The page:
Teaching Philosophy

Biology is at once among the easiest and most difficult subjects to teach. What makes teaching biology easy is the universal interest and relevance of the subject matter. What could be more captivating than learning about the astounding diversity of life on earth? Teaching biology is also easy because it comes complete with a universally accepted methodology for establishing new biological information – the scientific method, and a universally accepted and extraordinarily powerful central organizing theory – evolution by natural selection. What makes biology difficult is the sheer volume of current biological knowledge and the complexity of life itself. This is compounded by the fact that both the central methodology and the central theory run counter to conventional reasoning and conventional explanatory language. Living within the scientific method means accepting that there are no absolute facts, only agreed upon observations, and no absolute proofs, only degrees of certainty. Every nugget of scientific information comes with its own empirical provenance, which must also be evaluated, cataloged, retained, and periodically updated. Employing natural selection as an explanatory and predictive mechanism means either rejecting more comfortable explanatory systems or reconciling yourself to maintaining multiple perspectives. It demands a "first-rate intelligence", which requires in the words of F. Scott Fitzgerald, “the ability to hold two opposed ideas in the mind at the same time, and still retain the ability to function.”

My goal, therefore, in teaching any biology class is to help students come to terms with these inherent difficulties in learning and doing science productively. In animal physiology and neurobiology courses this involves encouraging students to think mechanistically and to avoid the vitalist explanations with which they most likely have been raised. Learning how to process and apply algebraically described relationships and laws is a particular challenge in today’s math-phobic environment. My other central message in the physiology class is that you only really understand a physiological process to the extent that you can explain it at all relevant levels of analysis, from physical chemistry to organismal ecology. In zoology and anatomy courses many students feel overwhelmed by the sheer volume of unfamiliar words and names. My primary task in these classes is to provide them with relatively simple frameworks on which to hang all of this information, and a toolkit for helping them recognize and retrieve this new terminology. One example of such a framework is providing and highlighting word origins in learning taxonomic and anatomical names. My other central message in these courses is that the best way to get comfortable with new names is to practice, practice, practice. In animal behavior and neuronal systems classes my task is to encourage students to go beyond the simple, teleological explanations of behavior supplied by everyday discourse and to rigorously apply physiological and evolutionary mechanisms in developing explanations and testable predictions.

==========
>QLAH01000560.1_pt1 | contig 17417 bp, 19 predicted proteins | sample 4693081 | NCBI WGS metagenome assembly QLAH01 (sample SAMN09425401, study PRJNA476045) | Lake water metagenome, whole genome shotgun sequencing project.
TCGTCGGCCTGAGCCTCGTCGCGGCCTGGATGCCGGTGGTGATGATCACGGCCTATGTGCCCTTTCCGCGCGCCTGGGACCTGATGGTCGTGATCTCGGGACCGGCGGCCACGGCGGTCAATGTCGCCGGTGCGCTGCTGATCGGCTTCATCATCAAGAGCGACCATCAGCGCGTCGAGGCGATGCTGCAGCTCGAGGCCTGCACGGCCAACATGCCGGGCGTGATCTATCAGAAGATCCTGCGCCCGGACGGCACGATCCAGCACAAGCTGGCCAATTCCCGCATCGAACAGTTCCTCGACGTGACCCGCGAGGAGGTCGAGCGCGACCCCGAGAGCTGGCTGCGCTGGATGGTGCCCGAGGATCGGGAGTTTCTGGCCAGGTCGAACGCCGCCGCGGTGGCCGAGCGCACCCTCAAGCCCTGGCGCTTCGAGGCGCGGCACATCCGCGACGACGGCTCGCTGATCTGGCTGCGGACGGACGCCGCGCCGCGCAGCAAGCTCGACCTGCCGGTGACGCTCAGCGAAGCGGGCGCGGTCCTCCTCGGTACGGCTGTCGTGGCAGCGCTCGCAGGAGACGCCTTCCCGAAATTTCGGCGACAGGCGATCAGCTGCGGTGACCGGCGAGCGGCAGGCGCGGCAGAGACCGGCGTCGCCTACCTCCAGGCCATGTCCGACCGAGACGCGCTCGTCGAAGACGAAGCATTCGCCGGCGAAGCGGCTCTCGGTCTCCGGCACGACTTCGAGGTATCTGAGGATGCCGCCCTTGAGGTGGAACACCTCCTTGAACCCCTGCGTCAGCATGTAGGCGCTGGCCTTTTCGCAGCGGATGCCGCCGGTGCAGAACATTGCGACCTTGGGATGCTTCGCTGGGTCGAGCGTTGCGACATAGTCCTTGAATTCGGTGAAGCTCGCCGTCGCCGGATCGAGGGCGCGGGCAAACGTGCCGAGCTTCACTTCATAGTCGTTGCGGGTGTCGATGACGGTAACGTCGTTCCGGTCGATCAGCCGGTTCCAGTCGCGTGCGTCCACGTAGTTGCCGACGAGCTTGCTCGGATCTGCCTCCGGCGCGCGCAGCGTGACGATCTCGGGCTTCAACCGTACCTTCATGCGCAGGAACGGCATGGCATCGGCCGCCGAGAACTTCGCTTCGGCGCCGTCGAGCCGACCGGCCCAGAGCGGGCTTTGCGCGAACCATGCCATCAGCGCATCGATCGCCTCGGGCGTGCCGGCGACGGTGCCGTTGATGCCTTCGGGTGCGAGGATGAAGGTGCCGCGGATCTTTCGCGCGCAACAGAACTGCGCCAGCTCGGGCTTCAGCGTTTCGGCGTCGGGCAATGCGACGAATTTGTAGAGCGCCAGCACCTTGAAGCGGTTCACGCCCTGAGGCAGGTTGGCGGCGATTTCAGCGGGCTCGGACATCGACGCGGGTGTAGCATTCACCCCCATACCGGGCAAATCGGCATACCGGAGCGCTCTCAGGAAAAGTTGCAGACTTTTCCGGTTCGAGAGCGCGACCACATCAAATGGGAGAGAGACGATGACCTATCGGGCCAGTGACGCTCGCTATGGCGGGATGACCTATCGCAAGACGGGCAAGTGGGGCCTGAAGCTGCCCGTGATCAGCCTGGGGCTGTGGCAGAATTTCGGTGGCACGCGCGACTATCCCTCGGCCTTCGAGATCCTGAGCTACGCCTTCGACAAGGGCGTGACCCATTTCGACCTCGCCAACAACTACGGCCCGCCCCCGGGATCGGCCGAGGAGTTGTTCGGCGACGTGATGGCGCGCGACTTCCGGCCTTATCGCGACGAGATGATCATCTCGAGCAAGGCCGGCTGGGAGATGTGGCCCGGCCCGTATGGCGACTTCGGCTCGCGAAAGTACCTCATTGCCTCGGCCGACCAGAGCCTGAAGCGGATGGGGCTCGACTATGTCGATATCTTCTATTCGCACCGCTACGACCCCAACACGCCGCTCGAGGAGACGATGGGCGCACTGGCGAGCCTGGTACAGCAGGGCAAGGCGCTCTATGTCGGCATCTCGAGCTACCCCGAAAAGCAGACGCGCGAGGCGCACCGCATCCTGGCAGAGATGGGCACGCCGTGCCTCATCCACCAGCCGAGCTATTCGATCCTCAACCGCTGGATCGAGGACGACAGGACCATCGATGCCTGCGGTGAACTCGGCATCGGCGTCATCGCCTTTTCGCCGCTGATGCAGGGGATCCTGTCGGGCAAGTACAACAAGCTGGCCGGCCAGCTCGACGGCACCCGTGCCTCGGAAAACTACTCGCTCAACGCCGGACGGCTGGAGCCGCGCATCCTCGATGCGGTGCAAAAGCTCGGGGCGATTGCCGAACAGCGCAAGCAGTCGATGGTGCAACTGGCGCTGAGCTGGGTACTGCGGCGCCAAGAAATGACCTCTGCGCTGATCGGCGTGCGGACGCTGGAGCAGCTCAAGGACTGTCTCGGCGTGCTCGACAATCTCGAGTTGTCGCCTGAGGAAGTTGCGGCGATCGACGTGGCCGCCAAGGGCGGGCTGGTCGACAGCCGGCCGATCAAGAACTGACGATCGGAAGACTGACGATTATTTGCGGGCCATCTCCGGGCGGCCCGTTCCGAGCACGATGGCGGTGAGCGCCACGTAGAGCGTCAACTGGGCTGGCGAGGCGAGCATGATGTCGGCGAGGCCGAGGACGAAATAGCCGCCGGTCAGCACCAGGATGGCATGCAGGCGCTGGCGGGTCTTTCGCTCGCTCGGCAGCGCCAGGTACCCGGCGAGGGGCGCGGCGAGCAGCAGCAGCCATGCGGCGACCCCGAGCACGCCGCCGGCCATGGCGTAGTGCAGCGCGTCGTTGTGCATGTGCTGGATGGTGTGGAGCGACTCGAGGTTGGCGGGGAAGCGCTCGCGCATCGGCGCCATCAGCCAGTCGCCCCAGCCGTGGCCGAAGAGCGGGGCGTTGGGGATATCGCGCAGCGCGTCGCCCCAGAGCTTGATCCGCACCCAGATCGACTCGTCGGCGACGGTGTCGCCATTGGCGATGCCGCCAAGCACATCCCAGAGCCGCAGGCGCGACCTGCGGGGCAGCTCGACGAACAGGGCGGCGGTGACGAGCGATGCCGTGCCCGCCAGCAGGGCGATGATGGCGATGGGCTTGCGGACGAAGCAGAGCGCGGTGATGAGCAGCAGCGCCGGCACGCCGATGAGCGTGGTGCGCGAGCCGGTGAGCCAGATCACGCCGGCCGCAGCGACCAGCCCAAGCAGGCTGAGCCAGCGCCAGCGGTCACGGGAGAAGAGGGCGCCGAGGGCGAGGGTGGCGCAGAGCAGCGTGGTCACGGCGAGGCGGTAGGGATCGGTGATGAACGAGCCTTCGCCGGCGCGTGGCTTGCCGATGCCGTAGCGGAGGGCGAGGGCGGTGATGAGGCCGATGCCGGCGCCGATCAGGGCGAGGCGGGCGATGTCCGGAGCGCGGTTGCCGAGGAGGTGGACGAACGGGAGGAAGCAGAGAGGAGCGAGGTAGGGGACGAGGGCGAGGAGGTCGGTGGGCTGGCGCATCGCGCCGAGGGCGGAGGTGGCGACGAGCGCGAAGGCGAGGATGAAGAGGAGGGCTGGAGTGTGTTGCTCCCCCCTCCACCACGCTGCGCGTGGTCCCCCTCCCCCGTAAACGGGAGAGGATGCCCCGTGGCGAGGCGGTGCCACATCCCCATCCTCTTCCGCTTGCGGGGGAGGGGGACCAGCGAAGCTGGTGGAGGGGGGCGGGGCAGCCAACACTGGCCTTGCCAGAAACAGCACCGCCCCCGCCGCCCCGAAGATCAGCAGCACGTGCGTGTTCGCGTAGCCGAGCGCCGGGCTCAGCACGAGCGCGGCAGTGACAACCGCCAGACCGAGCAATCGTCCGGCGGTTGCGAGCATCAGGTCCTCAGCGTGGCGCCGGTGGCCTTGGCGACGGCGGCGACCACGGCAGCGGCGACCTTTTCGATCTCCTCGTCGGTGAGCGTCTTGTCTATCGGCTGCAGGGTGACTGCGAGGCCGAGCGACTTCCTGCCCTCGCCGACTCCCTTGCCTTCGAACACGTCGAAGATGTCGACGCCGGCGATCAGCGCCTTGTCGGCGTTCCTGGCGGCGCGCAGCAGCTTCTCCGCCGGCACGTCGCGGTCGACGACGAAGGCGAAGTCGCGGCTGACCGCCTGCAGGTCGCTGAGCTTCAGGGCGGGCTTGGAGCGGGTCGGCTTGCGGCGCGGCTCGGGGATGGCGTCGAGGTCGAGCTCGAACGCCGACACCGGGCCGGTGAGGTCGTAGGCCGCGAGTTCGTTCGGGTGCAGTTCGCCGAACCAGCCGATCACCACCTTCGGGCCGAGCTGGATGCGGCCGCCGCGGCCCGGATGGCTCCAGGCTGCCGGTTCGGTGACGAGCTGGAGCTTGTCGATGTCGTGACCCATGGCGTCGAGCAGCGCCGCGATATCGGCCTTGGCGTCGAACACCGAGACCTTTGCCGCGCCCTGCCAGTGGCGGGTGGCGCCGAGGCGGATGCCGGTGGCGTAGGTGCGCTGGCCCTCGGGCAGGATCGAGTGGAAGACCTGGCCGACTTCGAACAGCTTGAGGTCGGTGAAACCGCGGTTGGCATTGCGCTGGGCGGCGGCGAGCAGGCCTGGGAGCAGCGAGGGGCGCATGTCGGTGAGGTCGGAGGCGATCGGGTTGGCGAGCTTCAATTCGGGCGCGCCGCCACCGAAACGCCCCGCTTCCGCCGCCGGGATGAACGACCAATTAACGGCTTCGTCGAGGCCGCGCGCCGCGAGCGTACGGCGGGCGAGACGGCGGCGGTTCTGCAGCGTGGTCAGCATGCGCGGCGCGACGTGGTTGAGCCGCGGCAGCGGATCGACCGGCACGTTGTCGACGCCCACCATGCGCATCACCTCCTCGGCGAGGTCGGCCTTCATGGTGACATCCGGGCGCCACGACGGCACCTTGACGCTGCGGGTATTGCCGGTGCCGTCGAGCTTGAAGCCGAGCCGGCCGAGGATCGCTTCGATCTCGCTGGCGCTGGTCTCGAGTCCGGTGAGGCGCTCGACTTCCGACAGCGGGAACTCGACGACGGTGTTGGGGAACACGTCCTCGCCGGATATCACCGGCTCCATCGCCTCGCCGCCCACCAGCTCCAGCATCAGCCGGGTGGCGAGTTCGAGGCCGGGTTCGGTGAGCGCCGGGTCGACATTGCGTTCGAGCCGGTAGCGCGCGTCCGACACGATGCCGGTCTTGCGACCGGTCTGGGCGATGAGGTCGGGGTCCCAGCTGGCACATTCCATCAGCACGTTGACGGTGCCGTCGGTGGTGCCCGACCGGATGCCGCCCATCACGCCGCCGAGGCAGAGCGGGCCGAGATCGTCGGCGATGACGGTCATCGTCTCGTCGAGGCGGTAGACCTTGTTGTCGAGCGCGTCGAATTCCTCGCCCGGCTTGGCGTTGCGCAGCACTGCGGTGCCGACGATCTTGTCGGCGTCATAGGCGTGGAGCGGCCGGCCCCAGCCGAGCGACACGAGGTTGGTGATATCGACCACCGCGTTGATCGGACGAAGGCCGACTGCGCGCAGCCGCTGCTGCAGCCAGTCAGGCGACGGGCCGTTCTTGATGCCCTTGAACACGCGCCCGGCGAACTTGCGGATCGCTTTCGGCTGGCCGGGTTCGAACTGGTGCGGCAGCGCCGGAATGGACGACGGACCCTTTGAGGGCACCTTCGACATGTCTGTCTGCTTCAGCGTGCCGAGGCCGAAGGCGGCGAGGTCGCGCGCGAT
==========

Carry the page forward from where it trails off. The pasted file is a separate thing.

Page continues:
I like to think of myself as a pragmatist in terms of the teaching methods which I use. I regularly teach five upper-level courses and I employ a different set of methodologies for each, within the limits allowed by standardized course schedules. In general, I prefer to have laboratory exercises precede the associated classroom discussions. I find it easier to have an interactive discussion when students have already worked with the subject of discussion in a hands-on exercise. I like scheduling formats which allow me to freely interweave laboratory, lecture, discussion, and group exercise components. An extreme example of this would be my current Neurophysiology course, which is almost entirely laboratory-based, with just enough discussion to deal with questions raised in the laboratory. I try to use current technology whenever it is affordable, appropriate, and actually facilitates learning. In particular, I tend to incorporate computer simulations into almost every course that I teach, but only where I am convinced that they save time and reduce student frustration. In other cases I often encourage students to go “old school”, for example to graph data by hand rather that to accept Excel’s idea of what a particular plot should look like, or to commit the steps of cellular respiration to memory by repeatedly facing a blank piece of paper.

I also think of myself as a pragmatist when it comes to assessment methods. I think that it is important to expose students, especially pre-graduate and pre-professional students to all of the kinds of “tests” that they will face later in their careers. In my classes students variously take conventional written exams with multiple choice, short answer, and essay questions, take computer based quizzes via interactive Personal Response System (PRS) hardware, present reviews of the articles from the professional literature, present their own laboratory and research results in written, verbal, and poster formats, write and revise open-book worksheets in a task-based format, and even face a one-on-one verbal final exam on neurophysiological instrumentation.

I cannot imagine a personal career that did not revolve around teaching. It is what I do best in science and is arguably my only true gift. The world and the society in which we live are sufficiently complex that almost any occupation which creates and sustains at one level damages and degrades at another. Teaching is my way of leaving my mark on the world and assuring myself that I am unambiguously contributing to the greater good.

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Rev. 06.15